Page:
(PC) Guzman v. Valdez et al

Filing 19

ORDER to Randomly Assign a District Judge; FINDINGS and RECOMMENDATIONS to Dismiss Case re 17 Amended Prisoner Civil Rights Complaint signed by Magistrate Judge Helena M. Barch-Kuchta on 6/3/2024. Referred to Judge Sherriff. Objections to F&R due within fourteen (14) days. (Lawrence, A)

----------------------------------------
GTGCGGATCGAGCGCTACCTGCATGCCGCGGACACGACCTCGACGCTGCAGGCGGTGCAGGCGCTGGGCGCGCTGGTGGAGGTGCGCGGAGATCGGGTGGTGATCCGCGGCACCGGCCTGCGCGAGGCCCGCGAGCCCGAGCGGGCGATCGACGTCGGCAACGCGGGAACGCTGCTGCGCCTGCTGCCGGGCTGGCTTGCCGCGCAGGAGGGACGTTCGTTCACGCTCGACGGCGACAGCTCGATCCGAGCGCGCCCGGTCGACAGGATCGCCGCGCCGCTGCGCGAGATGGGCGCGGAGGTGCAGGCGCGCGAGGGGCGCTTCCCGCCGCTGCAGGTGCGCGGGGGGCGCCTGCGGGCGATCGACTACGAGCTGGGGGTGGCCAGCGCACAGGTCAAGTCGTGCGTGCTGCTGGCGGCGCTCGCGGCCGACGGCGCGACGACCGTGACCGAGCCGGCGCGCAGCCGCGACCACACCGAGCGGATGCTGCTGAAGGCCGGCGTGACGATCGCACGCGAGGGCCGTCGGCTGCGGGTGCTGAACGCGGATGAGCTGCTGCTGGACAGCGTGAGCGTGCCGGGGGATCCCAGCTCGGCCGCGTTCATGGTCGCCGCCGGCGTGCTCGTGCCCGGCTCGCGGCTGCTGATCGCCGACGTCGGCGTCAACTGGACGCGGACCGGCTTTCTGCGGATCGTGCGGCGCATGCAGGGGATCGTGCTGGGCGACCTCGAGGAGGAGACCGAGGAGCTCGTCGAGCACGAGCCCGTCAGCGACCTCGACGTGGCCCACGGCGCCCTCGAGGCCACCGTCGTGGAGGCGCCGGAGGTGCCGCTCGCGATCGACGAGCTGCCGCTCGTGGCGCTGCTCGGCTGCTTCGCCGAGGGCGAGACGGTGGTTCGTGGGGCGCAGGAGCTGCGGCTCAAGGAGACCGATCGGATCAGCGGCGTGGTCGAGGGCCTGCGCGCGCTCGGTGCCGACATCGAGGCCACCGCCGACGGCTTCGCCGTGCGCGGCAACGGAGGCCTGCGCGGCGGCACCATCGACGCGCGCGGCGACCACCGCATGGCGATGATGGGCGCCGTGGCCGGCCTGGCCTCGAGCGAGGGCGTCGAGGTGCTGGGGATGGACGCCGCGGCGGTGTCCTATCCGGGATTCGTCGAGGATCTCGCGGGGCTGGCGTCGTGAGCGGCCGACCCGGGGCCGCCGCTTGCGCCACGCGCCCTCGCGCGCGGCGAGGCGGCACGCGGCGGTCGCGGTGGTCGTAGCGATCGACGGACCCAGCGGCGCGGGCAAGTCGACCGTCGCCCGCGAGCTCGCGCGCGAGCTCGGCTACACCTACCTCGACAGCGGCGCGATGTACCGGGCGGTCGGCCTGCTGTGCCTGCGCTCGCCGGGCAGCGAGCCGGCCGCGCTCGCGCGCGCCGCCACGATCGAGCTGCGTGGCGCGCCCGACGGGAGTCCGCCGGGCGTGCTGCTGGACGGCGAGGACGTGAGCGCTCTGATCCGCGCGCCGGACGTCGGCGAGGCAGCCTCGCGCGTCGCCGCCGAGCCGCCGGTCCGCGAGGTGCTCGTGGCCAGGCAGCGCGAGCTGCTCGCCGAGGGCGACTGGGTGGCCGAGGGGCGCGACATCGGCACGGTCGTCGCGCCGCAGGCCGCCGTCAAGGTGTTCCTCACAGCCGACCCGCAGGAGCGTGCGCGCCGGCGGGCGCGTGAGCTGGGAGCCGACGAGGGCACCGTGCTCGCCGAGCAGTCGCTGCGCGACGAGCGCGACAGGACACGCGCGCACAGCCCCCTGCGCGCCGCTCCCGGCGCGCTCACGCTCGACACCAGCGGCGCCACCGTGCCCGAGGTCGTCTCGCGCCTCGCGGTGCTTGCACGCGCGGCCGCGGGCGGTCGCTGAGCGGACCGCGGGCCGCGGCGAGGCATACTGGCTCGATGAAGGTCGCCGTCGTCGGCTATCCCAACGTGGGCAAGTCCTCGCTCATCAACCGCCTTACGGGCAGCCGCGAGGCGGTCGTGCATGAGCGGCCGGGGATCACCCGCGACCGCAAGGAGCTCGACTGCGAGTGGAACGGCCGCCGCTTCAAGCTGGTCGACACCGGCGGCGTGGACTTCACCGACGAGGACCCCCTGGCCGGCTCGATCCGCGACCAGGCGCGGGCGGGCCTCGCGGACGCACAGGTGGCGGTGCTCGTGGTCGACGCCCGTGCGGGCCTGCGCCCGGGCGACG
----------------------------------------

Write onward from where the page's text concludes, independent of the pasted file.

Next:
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1 2 3 4 5 6 7 8 UNITED STATES DISTRICT COURT 9 FOR THE EASTERN DISTRICT OF CALIFORNIA 10 11 SAMUEL SAMSON GUZMAN, 12 Plaintiff, 13 Case No. 1:21-cv-00621-HBK (PC) ORDER TO RANDOMLY ASSIGN A DISTRICT JUDGE v. 14 R. VALDEZ, M. JIMENEZ, V. CUEVAS, and SCOTT FRAUENHEIM, 15 FINDINGS AND RECOMMENDATIONS TO DISMISS CASE1 (Doc. No. 17) Defendants. 16 FOURTEEN-DAY OBJECTION PERIOD Pending before the Court for screening under 28 U.S.C. § 1915A is Plaintiff’s Third 17 18 Amended Complaint. (Doc. No. 17, “TAC”). For the reasons set forth below, the undersigned 19 recommends the district court dismiss the TAC because it fails to state any cognizable federal 20 claim and any further amendments would be futile. SCREENING REQUIREMENT 21 A plaintiff who commences an action while in prison is subject to the Prison Litigation 22 23 Reform Act (“PLRA”), which requires, inter alia, the court to screen a complaint that seeks relief 24 against a governmental entity, its officers, or its employees before directing service upon any 25 defendant. 28 U.S.C. § 1915A. This requires the court to identify any cognizable claims and 26 dismiss the complaint, or any portion, if it is frivolous or malicious, if it fails to state a claim upon 27 1 28 This matter was referred to the undersigned pursuant to 28 U.S.C. § 636(b)(1)(B) and Local Rule 302 (E.D. Cal. 2023). 1 which relief may be granted, or if it seeks monetary relief from a defendant who is immune from 2 such relief. See 28 U.S.C. §§ 1915A(b)(1), (2). 3 At the screening stage, the court accepts the factual allegations in the complaint as true, 4 construes the complaint liberally, and resolves all doubts in the plaintiff’s favor. Jenkins v. 5 McKeithen, 395 U.S. 411, 421 (1969); Bernhardt v. L.A. County, 339 F.3d 920, 925 (9th Cir. 6 2003). The Court’s review is limited to the complaint, exhibits attached, materials incorporated 7 into the complaint by reference, and matters of which the court may take judicial notice. Petrie v. 8 Elec. Game Card, Inc., 761 F.3d 959, 966 (9th Cir. 2014); see also Fed. R. Civ. P. 10(c). A court 9 does not have to accept as true conclusory allegations, unreasonable inferences, or unwarranted 10 deductions of fact. Western Mining Council v. Watt, 643 F.2d 618, 624 (9th Cir. 1981). Critical 11 to evaluating a constitutional claim is whether it has an arguable legal and factual basis. See 12 Jackson v. Arizona, 885 F.2d 639, 640 (9th Cir. 1989). 13 The Federal Rules of Civil Procedure require only that a complaint include “a short and 14 plain statement of the claim showing the pleader is entitled to relief . . ..” Fed. R. Civ. P. 8(a)(2). 15 Nonetheless, a claim must be facially plausible to survive screening. This requires sufficient 16 factual detail to allow the court to reasonably infer that each named defendant is liable for the 17 misconduct alleged. Ashcroft v. Iqbal, 556 U.S. 662, 678 (2009); Moss v. U.S. Secret Service, 18 572 F.3d 962, 969 (9th Cir. 2009). The sheer possibility that a defendant acted unlawfully is not 19 sufficient, and mere consistency with liability falls short of satisfying the plausibility standard. 20 Iqbal, 556 U.S. at 678; Moss, 572 F.3d at 969. Although detailed factual allegations are not 21 required, “[t]hreadbare recitals of the elements of a cause of action, supported by mere conclusory 22 statements, do not suffice,” Iqbal, 556 U.S. at 678 (citations omitted), and courts “are not required 23 to indulge unwarranted inferences,” Doe I v. Wal-Mart Stores, Inc., 572 F.3d 677, 681 (9th Cir. 24 2009) (internal quotation marks and citation omitted). 25 If an otherwise deficient pleading can be remedied by alleging other facts, a pro se litigant 26 is entitled to an opportunity to amend their complaint before dismissal of the action. See Lopez v. 27 Smith, 203 F.3d 1122, 1127-29 (9th Cir. 2000) (en banc); Lucas v. Department of Corr., 66 F.3d 28 245, 248 (9th Cir. 1995). However, it is not the role of the court to advise a pro se litigant on how 2 1 to cure the defects. Such advice “would undermine district judges’ role as impartial 2 decisionmakers.” Pliler v. Ford, 542 U.S. 225, 231 (2004); see also Lopez, 203 F.3d at 1131 3 n.13. Furthermore, the court in its discretion may deny leave to amend due to “undue delay, bad 4 faith or dilatory motive of the part of the movant, [or] repeated failure to cure deficiencies by 5 amendments previously allowed . . ..” Carvalho v. Equifax Info. Srvs., LLC, 629 F.3d 876, 892 6 (9th Cir. 2010). 7 BACKGROUND AND SUMMARY OF OPERATIVE PLEADING 8 9 Plaintiff, a state prisoner proceeding pro se and in forma pauperis, initiated this action by filing a civil rights complaint under 42 U.S.C. § 1983. (Doc. No. 1). Prior to the Court screening 10 his Complaint, Plaintiff filed a First Amended Complaint. (Doc. No. 5, “FAC”). On August 2, 11 2023, the undersigned screened Plaintiff’s FAC and found that it failed to state any cognizable 12 constitutional claim. (See Doc. No. 10). The Court advised Plaintiff of the pleading deficiencies 13 and applicable law and afforded Plaintiff the opportunity to file a second amended complaint. 14 (Id.). Plaintiff timely filed a Second Amended Complaint. (Doc. No. 11) (“SAC”). On January 15 19, 2024, the undersigned screened Plaintiff’s SAC and found it failed to state any cognizable 16 constitutional claim. (Doc. No. 12). After being granted two extensions of time, Plaintiff filed 17 the instant Third Amended Complaint. (Doc. No. 17, “TAC”). 18 The events in the TAC took place at Pleasant Valley State Prison (“PVSP”). (See 19 generally id.). The TAC identifies the following CDCR staff as Defendants: (1) ISU Officer R. 20 Valdez; (2) ISU Sergeant M. Jimenez; (3) Acting Lieutenant V. Cuevas; (4) Scott Frauenheim, 21 retired Warden,2 (5) Librarian Samantha Kutney; and (6) Librarian Bertha Lopez. (Id. at 2-3). 22 Plaintiff sues all Defendants in their individual capacities. The TAC alleges claims under the 23 First, Eighth, and Fourteenth Amendments. (See id. at 3-4). The following facts are presumed to 24 be true at this stage of the screening process. 25 26 On April 22, 2020, Plaintiff filed an inmate grievance challenging his eligibility for a Security Threat Group (“STG”) Validation Termination Review after being denied a requested 27 2 28 Although named in the caption, Warden Frauenheim is not listed under the names of Defendants Section III of the complaint form. 3 1 review. (Id. at 3). The grievance was granted. (Id.). On July 13, 2020, prior to Plaintiff’s STG 2 Termination Review hearing, Defendants Valdez and Jimenez searched Plaintiff’s cell. (Id.). 3 Plaintiff’s “cell was tossed up and a copy of an Angel & Butterfly was confiscated.” (Id.). 4 On July 20, 2020, Plaintiff filed an inmate grievance “based on the arbitrary nature of the 5 [July 13, 2020] cell search.” (Id.). Three days later, on July 23, 2020, Plaintiff was issued an 6 RVR for STG behavior by Defendants Valdez and Jimenez. (Id.). Based on “[t]he suspicious 7 timing” of the RVR, Plaintiff asserts a First Amendment retaliation claim against Defendants 8 Valdez and Jimenez. (Id. at 3-4). 9 The TAC also asserts a Fourteenth Amendment due process claim because Plaintiff 10 received an RVR for STG behavior based on “a newly certified STG symbol that was never 11 posted on the facility in violation of the U.S. Constitution Amendment XIV.” (Id. at 4). 12 Specifically, Plaintiff complains that the law library was closed during COVID, and the “newly 13 certified symbol of a butterfly” was never disseminated to the general population by librarians S. 14 Kutney and Lopez. 15 16 17 As relief, Plaintiff seeks nominal, punitive, and compensatory damages, as well as “relief from the RVR guilty finding” including expungement of the charge. (Id. at 5). APPLICABLE LAW AND ANALYSIS 18 A. First Amendment Retaliation 19 It is clear prisoners have First Amendment rights to file a grievance or civil rights 20 complaint against correctional officials. Brodheim v. Cry, 584 F. 3d 1262, 1269 (9th Cir. 2009). 21 To state a claim for First Amendment retaliation, a plaintiff must allege five elements: (1) he 22 engaged in protected activity; (2) the state actor took an adverse action against the plaintiff; (3) a 23 causal connection between the adverse action and the protected conduct; (4) the defendant’s 24 actions would chill or silence a person of ordinary fitness from protected activities; and (5) the 25 retaliatory action did not advance a legitimate correctional goal. Chavez v. Robinson, 12 F.4th 26 978, 1001 (9th Cir. 2021) (quoting Rhodes, 408 F.3d at 567–68). A retaliatory motive may be 27 shown by the timing of the allegedly retaliatory act or other circumstantial evidence, as well as 28 direct evidence. Bruce v. Ylst, 351 F.3d 1283, 1288–89 (9th Cir. 2003); McCollum v. Ca. Dep’t 4 1 of Corr. And Rehab., 647 F.3d 870, 882 (9th Cir. 2011). Mere speculation that a defendant acted 2 out of retaliation is not sufficient. Wood v. Yordy, 753 F.3d 899, 905 (9th Cir. 2014) (citing 3 cases). 4 Here, Plaintiff asserts that three days after he filed a grievance based on the search of his 5 cell during which the butterfly drawing was located, the same officers who conducted the search 6 filed a Rule Violation Report against him for STG behavior. (Doc. No. 17 at 3). Plaintiff 7 contends the timing was “suspicious.” (Id.). The RVR was also issued 10 days after the officers 8 found the evidence of alleged STG behavior. It is not obvious to the Court whether a gap of 10 9 days between discovering evidence of an RVR and the filing of a RVR is significant to suggest 10 that it was only filed in response to Plaintiff’s grievance. Alternatively, the Court could 11 reasonably infer that the July 23, 2020 RVR was simply issued in response to the discovery of the 12 STG-related imagery on July 13, 2020, making the timing not suspicious at all. For reasons 13 discussed below, the Court need not resolve this question. 14 Even assuming the Court were to infer a causal connection between the July 23, 2020 15 RVR and Plaintiff’s filing of a grievance on July 20, 2020, Plaintiff has failed to satisfy the fifth 16 element of a retaliation claim. The alleged retaliatory action—issuance of an RVR for STG 17 behavior—advanced the legitimate correctional goal of discouraging STG behavior and ensuring 18 compliance with prison regulations. Thus, even if Defendants Valdez and Jimenez were acting in 19 part in response to Plaintiff’s filing of a grievance, their actions were not improper as they 20 advanced a legitimate correctional goal. Accordingly, the TAC fails to state a First Amendment 21 retaliation claim.3 22 B. Fourteenth Amendment Due Process 23 The Fourteenth Amendment provides that “[n]o state shall . . . deprive any person of life, 24 liberty, or property, without due process of law.” U.S. Const. amend. XIV, § 1. “The 25 requirements of procedural due process apply only to the deprivation of interests encompassed by 26 the Fourteenth Amendment’s protection of liberty and property.” Bd. of Regents v. Roth, 408 27 3 28 Under Claim 1, the TAC also lists “U.S. Constitution Amendment VIII (Cruel & Unusual Actions)” as a legal basis for the claim but does not assert any facts plausibly supporting such a cause of action in the body of the claim and appears focused entirely on the alleged retaliation. 5 1 U.S. 564, 569 (1972). “To state a procedural due process claim, [a plaintiff] must allege ‘(1) a 2 liberty or property interest protected by the Constitution; (2) a deprivation of the interest by the 3 government; [and] (3) lack of process.’” Wright v. Riveland, 219 F.3d 905, 913 (9th Cir. 2000) 4 (quoting Portman v. Cnty. of Santa Clara, 995 F.2d 898, 904 (9th Cir. 1993)). 5 A prisoner is entitled to certain due process protections when he is charged with a 6 disciplinary violation. Serrano v. Francis, 345 F.3d 1071, 1077 (9th Cir. 2003) (citing Wolff v. 7 McDonnell, 418 U.S. 539, 564-571 (1974)). “Such protections include the rights to call 8 witnesses, to present documentary evidence and to have a written statement by the fact-finder as 9 to the evidence relied upon and the reasons for the disciplinary action taken.” Id. These 10 procedural protections, however, “adhere only when the disciplinary action implicates a protected 11 liberty interest in some ‘unexpected matter’ or imposes an ‘atypical and significant hardship on 12 the inmate in relation to the ordinary incidents of prison life.’” Id. (quoting Sandin v. Conner, 13 515 U.S. 472, 484 (1995)); Ramirez v. Galaza, 334 F.3d 850, 860 (9th Cir. 2003). Prisoners bear 14 the burden to demonstrate that they did not receive due process during their disciplinary hearing. 15 See Parnell v. Martinez, 821 Fed. Appx. 866, 866-867 (9th Cir. 2020). 16 Although the level of the hardship must be determined on a case-by-case basis, and “[i]n 17 Sandin’s wake the Courts of Appeals have not reached consistent conclusions for identifying the 18 baseline from which to measure what is atypical and significant in any particular prison system,” 19 Wilkinson v. Austin, 545 U.S. 209, 223 (2005), courts in the Ninth Circuit look to: 20 21 22 23 1) whether the challenged condition ‘mirrored those conditions imposed upon inmates in administrative segregation and protective custody,’ and thus comported with the prison’s discretionary authority; 2) the duration of the condition, and the degree of restraint imposed; and 3) whether the state’s action will invariably affect the duration of the prisoner’s sentence. 24 Ramirez, 334 F.3d at 861 (quoting Sandin, 515 U.S. at 486-87); see also Chappell v. Mandeville, 25 706 F.3d 1052, 1064-65 (9th Cir. 2013). Only if the prisoner alleges facts sufficient to show a 26 protected liberty interest must courts next consider “whether the procedures used to deprive that 27 liberty satisfied Due Process.” Ramirez, 334 F.3d at 860. 28 As an initial matter, Plaintiff fails to set forth facts sufficient to demonstrate that the 6 1 deprivations he suffered because of his disciplinary conviction imposed the type of “atypical and 2 significant hardships” that under Sandin entitled him to Wolff's procedural safeguards. The TAC 3 is silent as to what punishment Plaintiff received because of the RVR guilty finding4, thus he fails 4 to show that he was entitled to the due process protections of Wolff. Notably, Plaintiff’s FAC 5 alleged that the guilty finding resulted in him being denied termination of his STG status at his 6 August 20, 2020 STG hearing, and that “[t]his will reflect very negatively upon the [Board of 7 Parole Hearings and] it will prolong my life sentence [and] hurt [] my programming 8 opportunities.” (See Doc. No. 5 at 5).5 9 It is well settled that prisoners have no constitutional right to a particular classification 10 status, even if the classification status results in a loss of privileges. Moody v. Daggett, 429 U.S. 11 78, 88 n. 9 (1976) (expressly rejecting claim that prisoner classification and rehabilitative 12 programs invoked due process protections); Hernandez v. Johnston, 833 F.2d 1316, 1318 (9th 13 Cir. 1987) (agreeing inmate had no constitutional right to a particular classification status and 14 further finding no independent right under state law). An inmate can state a claim based on his 15 classification if the classification was done for unconstitutional reasons, e.g., done in retaliation 16 for exercising his First Amendment rights, or done for religious, political, or racial discriminatory 17 reasons. This is because decisions regarding an inmate’s classification level or where to house 18 inmates are at the core of prison administrators’ expertise. McKune v. Lile, 536 U.S. 24, 39 2002) 19 (citing Meachum v. Fano, 427 U.S. 215, 225 (1976)); see also Frost v. Agnos, 152 F.3d 1124, 20 1130 (9th Cir. 1998). 21 Moreover, a vague and speculative contention that Plaintiff will face greater difficulty 22 obtaining parole is insufficient to trigger the due process protections of Wolff.6 See Ramirez, 334 23 4 24 25 26 27 28 Because Plaintiff does not allege the RVR guilty finding affected the length of his sentence, the Court does not find that his claim seeking reversal of the RVR is barred by Heck v. Humphrey, 512 U.S. 477 (1994). See Edwards v. Balisok, 520 U.S. 641, 648 (1997) (holding that a suit challenging a prison disciplinary conviction on due process grounds was barred by Heck because the RVR punishment included revocation of good time credits affecting plaintiff’s sentence). 5 Although these facts concerning Plaintiff’s STG Termination hearing are not alleged within his TAC, the Court liberally construes Plaintiff’s pleadings and garners relevant facts from his previous filing. See Yong Lor v. Asuncion, 2018 WL 6177228, at *1 (C.D. Cal. Aug. 21, 2018). 6 According to Plaintiff’s prior pleadings, he is serving a life sentence with the possibility of parole. (See Doc. No. 5 at 5). 7 1 F.3d at 861; Sandin, 515 U.S. at 487 (finding no due process protections triggered where plaintiff 2 failed to show disciplinary conviction “will inevitably affect the duration of his sentence”) 3 (emphasis added); see also Bennett v. Curry, 386 F. App’x 645, 646 (9th Cir. 2010) (dismissing 4 due process claim where plaintiff found “unsuitable for parole for several independently adequate 5 reasons and not only because of the disciplinary record he seeks to challenge. Because his 6 disciplinary record did not ‘alter the balance’ in his parole suitability determination, its effect if 7 any on the duration of his sentence ‘is simply too attenuated to invoke the procedural guarantees 8 of the Due Process Clause.’”) citing Sandin, 515 U.S. at 487. While Plaintiff’s guilty finding for 9 “STG behavior” may affect his future suitability for parole, there are no facts to indicate it “will 10 inevitably affect the duration of his sentence” and thus Plaintiff has not established a liberty 11 interest triggering the due process protections of Wolff. Thus, because the undersigned finds the 12 TAC fails to articulate a liberty interest that implicates the due process clause, the TAC fails to 13 state a viable Fourteenth Amendment claim. 14 Even if the RVR for STG behavior triggered Plaintiff’s due process rights, the TAC fails 15 to allege that prison staff violated any recognized right. Unlike criminal prosecutions, prison 16 disciplinary proceedings do not entitle an accused to “the full panoply of rights due a defendant” 17 in a criminal proceeding. Wolff v. McDonnell, 418 U.S. at 556. The minimum procedural 18 requirements of prison disciplinary proceedings include: (1) written notice of the charges; (2) at 19 least 24 hours between the time the prisoner receives written notice and the time of the hearing, 20 so that the prisoner may prepare his defense; (3) a written statement by the fact finders of the 21 evidence they rely on and reasons for taking disciplinary action; (4) the right of the prisoner to 22 call witnesses in his defense, when permitting him to do so would not be unduly hazardous to 23 institutional safety or correctional goals; and (5) legal assistance to the prisoner where the 24 prisoner is illiterate or the issues presented are legally complex. Wolff, 418 U.S. at 563–71. 25 The TAC does not allege that Plaintiff lacked notice of the charges against him or any of the other 26 minimum procedural protections provided by Wolff. Rather, Plaintiff complains that officials did 27 not adequately disseminate an April 13, 2020 memorandum deeming a butterfly a certified STG 28 symbol to the prison population. (Doc. No. 17 at 4). However, the TAC does not cite any 8 1 authority indicating that failure to do so was a violation of Plaintiff’s constitutional rights, nor is 2 the Court aware of any authority that mandates that prisoners must be notified of new regulations 3 or prison guidelines in a specified manner that would give rise to a federal constitutional 4 violation. Indeed, federal courts have rejected similar due process claims predicated upon prison 5 officials’ failure to post prison rules and regulations. See Lucas v. Collins, No. 2:17-CV-04146, 6 2018 WL 6333702, at *4 (S.D.W. Va. Aug. 30, 2018), report and recommendation adopted, No. 7 2:17-CV-04146, 2018 WL 4940904 (S.D.W. Va. Oct. 12, 2018) (finding no liberty interest 8 triggered by prison officials’ failure to post prison rules and regulations informing inmates how to 9 be IRPP7 compliant); Hall v. Zickefoose, 448 F. App'x 184, 186 (3d Cir. 2011) (finding no due 10 process right violation from BOP’s failure to provide notice that punishment for charged conduct 11 due to cell phone being deemed hazardous tool under regulation). 12 Because federal due process did not require that Plaintiff be notified of new prison 13 regulations before he could be charged with violating them, he fails to allege a constitutional 14 claim based on officials’ alleged failure to disseminate the April 13, 2020 memorandum deeming 15 the butterfly a STG symbol. 16 CONCLUSION AND RECOMMENDATION Based on the above, the undersigned finds Plaintiff’s TAC fails to state any cognizable 17 18 claim. The TAC suffers from many of the same pleading deficiencies that the undersigned 19 identified and explained to Plaintiff in screening his first and second amended complaints. 20 Despite being provided with guidance and the appropriate legal standards, Plaintiff was unable to 21 cure the deficiencies identified above. A plaintiff’s repeated failure to cure a complaint’s 22 deficiencies constitutes “a strong indication that the [plaintiff has] no additional facts to 23 plead.” Zucco Partners, LLC v. Digimarc Corp., 552 F.3d 981, 1007 (9th Cir. 2009) (citation and 24 internal quotation marks omitted). Thus, the undersigned recommends that the district court 25 dismiss the TAC without further leave to amend. McKinney v. Baca, 250 F. App’x 781 (9th Cir. 26 2007) (citing Ferdik v. Bonzelet, 963 F.2d 1258, 1261 (9th Cir.1992)) (noting discretion to deny 27 28 7 IRPP stands for “Individual Reentry Program Plan.” 9 1 leave to amend is particularly broad where court has afforded plaintiff one or more opportunities 2 to amend his complaint). 3 ACCORDINGLY, it is ORDERED: 4 The Clerk of Court randomly assign this case to a district judge for consideration of these 5 Findings and Recommendation. 6 It is further RECOMMENDED: 7 The Third Amended Complaint (Doc. No. 17) be dismissed under § 1915A for failure to 8 state a claim and this case be dismissed. 9 NOTICE TO PARTIES 10 These Findings and Recommendations will be submitted to the United States District 11 Judge assigned to this case, pursuant to the provisions of 28 U.S.C. § 636(b)(l). Within 14 days 12 after being served with a copy of these Findings and Recommendations, a party may file written 13 objections with the Court. Id.; Local Rule 304(b). The document should be captioned, 14 “Objections to Magistrate Judge’s Findings and Recommendations.” The assigned District Judge 15 will review these Findings and Recommendations under 28 U.S.C. § 636(b)(l)(C). A party’s 16 failure to file objections within the specified time may result in the waiver of certain rights on 17 appeal. Wilkerson v. Wheeler, 772 F.3d 834, 839 (9th Cir. 2014). 18 19 20 Dated: June 3, 2024 HELENA M. BARCH-KUCHTA UNITED STATES MAGISTRATE JUDGE 21 22 23 24 25 26 27 28 10